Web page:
Chen D, Bonis M, Zhang F, Dong S (2011) Thermal error of a hydrostatic spindle. Precis Eng 35:512–520.  https://doi.org/10.1016/j.precisioneng.2011.02.005 CrossRefGoogle Scholar
  11. 11.
    Rahmani M, Bleicher F (2016) Experimental and analytical investigations on normal and angular stiffness of linear guides in manufacturing systems. Procedia CIRP 41:795–800.  https://doi.org/10.1016/j.procir.2015.12.033 CrossRefGoogle Scholar
  12. 12.
    Yuan Lin C, Pin Hung J, Liang Lo T (2010) Effect of preload of linear guides on dynamic characteristics of a vertical column spindle system. Int J Mach Tools Manuf 50:741–746.  https://doi.org/10.1016/j.ijmachtools.2010.04.002 CrossRefGoogle Scholar
  13. 13.
    Huang DT-Y, Lee JJ (2001) On obtaining machine tool stiffness by CAE techniques. Int J Mach Tools Manuf 41:1149–1163.  https://doi.org/10.1016/S0890-6955(01)00012-8 CrossRefGoogle Scholar
  14. 14.
    Yang Z, Chen H, Yu T (2018) Effects of rolling bearing configuration on stiffness of machine tool spindle. Proc Inst Mech Eng C J Mech Eng Sci 232:775–785.  https://doi.org/10.1177/0954406217693659 CrossRefGoogle Scholar
  15. 15.
    Stejskal T, Svetlík J, Dovica M, Demeč P, Kráľ J (2017) Measurement of static stiffness after motion on a three-axis CNC milling table. Appl Sci 8:15.  https://doi.org/10.3390/app8010015 CrossRefGoogle Scholar
  16. 16.
    Shuzi Y (1981) A study of the static stiffness of machine tool spindles. Int J Mach Tool Des Res 21:23–40.  https://doi.org/10.1016/0020-7357(81)90011-1 CrossRefGoogle Scholar
  17. 17.
    Altintas Y, Cao Y (2005) Virtual design and optimization of machine tool spindles. CIRP Ann Manuf Technol 54:379–382.  https://doi.org/10.1016/S0007-8506(07)60127-9 CrossRefGoogle Scholar
  18. 18.
    Chen D, Fan J, Zhang F (2012) Dynamic and static characteristics of a hydrostatic spindle for machine tools. J Manuf Syst 31:26–33.  https://doi.org/10.1016/j.jmsy.2010.11.006 CrossRefGoogle Scholar
  19. 19.
    Rantatalo M, Aidanpää JO, Göransson B, Norman P (2007) Milling machine spindle analysis using FEM and non-contact spindle excitation and response measurement. Int J Mach Tools Manuf 47:1034–1045.  https://doi.org/10.1016/j.ijmachtools.2006.10.004 CrossRefGoogle Scholar
  20. 20.
    Züst S, Gontarz A, Pavliček F, Mayr J, Wegener K (2015) Model based prediction approach for internal machine tool heat sources on the level of subsystems. Procedia CIRP 28:28–33.  https://doi.org/10.1016/j.procir.2015.04.006 CrossRefGoogle Scholar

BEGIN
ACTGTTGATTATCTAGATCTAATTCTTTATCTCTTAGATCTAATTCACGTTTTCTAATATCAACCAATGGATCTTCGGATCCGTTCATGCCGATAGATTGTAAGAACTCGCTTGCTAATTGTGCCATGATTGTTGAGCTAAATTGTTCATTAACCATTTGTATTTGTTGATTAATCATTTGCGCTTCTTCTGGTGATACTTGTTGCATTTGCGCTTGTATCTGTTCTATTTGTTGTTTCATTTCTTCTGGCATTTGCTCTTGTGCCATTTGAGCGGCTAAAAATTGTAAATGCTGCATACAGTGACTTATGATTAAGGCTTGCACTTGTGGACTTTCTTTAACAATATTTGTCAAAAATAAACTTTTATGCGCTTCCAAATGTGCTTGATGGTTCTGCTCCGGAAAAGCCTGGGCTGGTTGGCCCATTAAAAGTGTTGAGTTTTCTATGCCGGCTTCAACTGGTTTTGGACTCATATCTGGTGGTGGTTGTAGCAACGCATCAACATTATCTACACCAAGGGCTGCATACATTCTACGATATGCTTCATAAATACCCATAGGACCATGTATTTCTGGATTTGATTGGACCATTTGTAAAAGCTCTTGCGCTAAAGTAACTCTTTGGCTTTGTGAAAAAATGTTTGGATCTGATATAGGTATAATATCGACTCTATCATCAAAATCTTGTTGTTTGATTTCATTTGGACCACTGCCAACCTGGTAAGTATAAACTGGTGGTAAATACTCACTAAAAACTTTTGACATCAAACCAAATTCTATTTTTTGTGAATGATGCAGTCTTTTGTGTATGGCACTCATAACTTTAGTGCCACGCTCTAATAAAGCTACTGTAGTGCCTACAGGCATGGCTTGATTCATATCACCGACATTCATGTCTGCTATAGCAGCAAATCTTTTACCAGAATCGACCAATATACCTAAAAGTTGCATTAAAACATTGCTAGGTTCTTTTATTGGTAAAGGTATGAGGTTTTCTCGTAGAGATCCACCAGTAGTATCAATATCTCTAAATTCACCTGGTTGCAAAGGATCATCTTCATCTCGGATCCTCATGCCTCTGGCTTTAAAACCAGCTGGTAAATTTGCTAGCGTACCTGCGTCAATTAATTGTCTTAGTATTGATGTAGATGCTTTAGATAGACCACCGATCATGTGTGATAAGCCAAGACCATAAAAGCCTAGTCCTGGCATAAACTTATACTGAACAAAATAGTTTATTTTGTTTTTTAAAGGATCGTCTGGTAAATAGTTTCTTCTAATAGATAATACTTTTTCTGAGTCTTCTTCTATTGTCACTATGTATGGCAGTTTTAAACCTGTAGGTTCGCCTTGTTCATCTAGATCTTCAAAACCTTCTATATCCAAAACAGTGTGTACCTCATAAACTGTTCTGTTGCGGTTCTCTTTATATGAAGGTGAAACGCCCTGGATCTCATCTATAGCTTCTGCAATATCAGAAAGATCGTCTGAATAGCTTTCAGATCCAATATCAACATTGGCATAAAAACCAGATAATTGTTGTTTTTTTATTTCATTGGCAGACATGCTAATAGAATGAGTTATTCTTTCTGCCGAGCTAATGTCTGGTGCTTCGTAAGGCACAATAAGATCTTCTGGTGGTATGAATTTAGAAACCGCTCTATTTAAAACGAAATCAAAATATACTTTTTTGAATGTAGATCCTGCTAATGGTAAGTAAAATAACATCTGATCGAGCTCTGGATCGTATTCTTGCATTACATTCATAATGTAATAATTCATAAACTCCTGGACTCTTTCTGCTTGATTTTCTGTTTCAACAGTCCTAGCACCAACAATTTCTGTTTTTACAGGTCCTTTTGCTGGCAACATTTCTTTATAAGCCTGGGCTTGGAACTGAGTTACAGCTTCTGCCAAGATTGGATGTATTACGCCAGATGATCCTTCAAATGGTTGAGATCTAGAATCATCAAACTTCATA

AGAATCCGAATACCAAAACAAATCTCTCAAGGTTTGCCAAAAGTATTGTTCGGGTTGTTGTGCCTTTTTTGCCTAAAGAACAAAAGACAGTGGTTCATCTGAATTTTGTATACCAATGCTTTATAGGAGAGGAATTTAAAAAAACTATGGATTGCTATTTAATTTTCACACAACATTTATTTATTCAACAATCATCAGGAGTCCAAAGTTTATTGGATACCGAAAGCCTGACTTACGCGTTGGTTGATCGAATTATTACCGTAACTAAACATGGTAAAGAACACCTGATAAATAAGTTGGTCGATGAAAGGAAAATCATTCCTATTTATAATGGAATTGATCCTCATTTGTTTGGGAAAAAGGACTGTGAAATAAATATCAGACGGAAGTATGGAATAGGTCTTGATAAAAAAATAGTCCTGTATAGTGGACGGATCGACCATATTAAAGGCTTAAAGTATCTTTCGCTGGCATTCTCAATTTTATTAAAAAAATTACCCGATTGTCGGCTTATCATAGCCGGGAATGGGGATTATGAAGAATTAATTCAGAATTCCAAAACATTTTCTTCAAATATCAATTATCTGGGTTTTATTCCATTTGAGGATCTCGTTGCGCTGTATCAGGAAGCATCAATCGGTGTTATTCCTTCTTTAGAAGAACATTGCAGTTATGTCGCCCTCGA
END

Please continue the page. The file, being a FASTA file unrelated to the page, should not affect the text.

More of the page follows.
21. 21.
    Bryan J (1990) International Status of Thermal Error Research (1990). CIRP Ann 39:645–656.  https://doi.org/10.1016/S0007-8506(07)63001-7 CrossRefGoogle Scholar
  22. 22.
    Rivin E (1999) Stiffness and damping in mechanical design. CRC PressGoogle Scholar
  23. 23.
    Archenti A, Nicolescu M, Casterman G, Hjelm S (2012) A new method for circular testing of machine tools under loaded condition. Procedia CIRP 1:575–580CrossRefGoogle Scholar
  24. 24.
    Kono D, Nishio S, Yamaji I, Matsubara A (2015) A method for stiffness tuning of machine tool supports considering contact stiffness. Int J Mach Tools Manuf 90:50–59.  https://doi.org/10.1016/j.ijmachtools.2015.01.001 CrossRefGoogle Scholar

Copyright information

© Springer-Verlag London Ltd., part of Springer Nature 2019

Authors and Affiliations

  • Tomáš Stejskal
    • 1
  • Jaroslav Melko
    • 1
  • Adrián Rjabušin
    • 1
  • Gabriel Fedorko
    • 2
  • Michal Hatala
    • 3
  • Vieroslav Molnár
    • 3
    Email author
  1. 1.Faculty of Mechanical EngineeringTechnical University of KosiceKosiceSlovak Republic
  2. 2.Faculty of Mining, Ecology, Process Control and GeotechnologyTechnical University of KosiceKosiceSlovak Republic
  3. 3.Faculty of Manufacturing Technologies of Technical University in Kosice with a seat in PresovPresovSlovak Republic

Personalised recommendations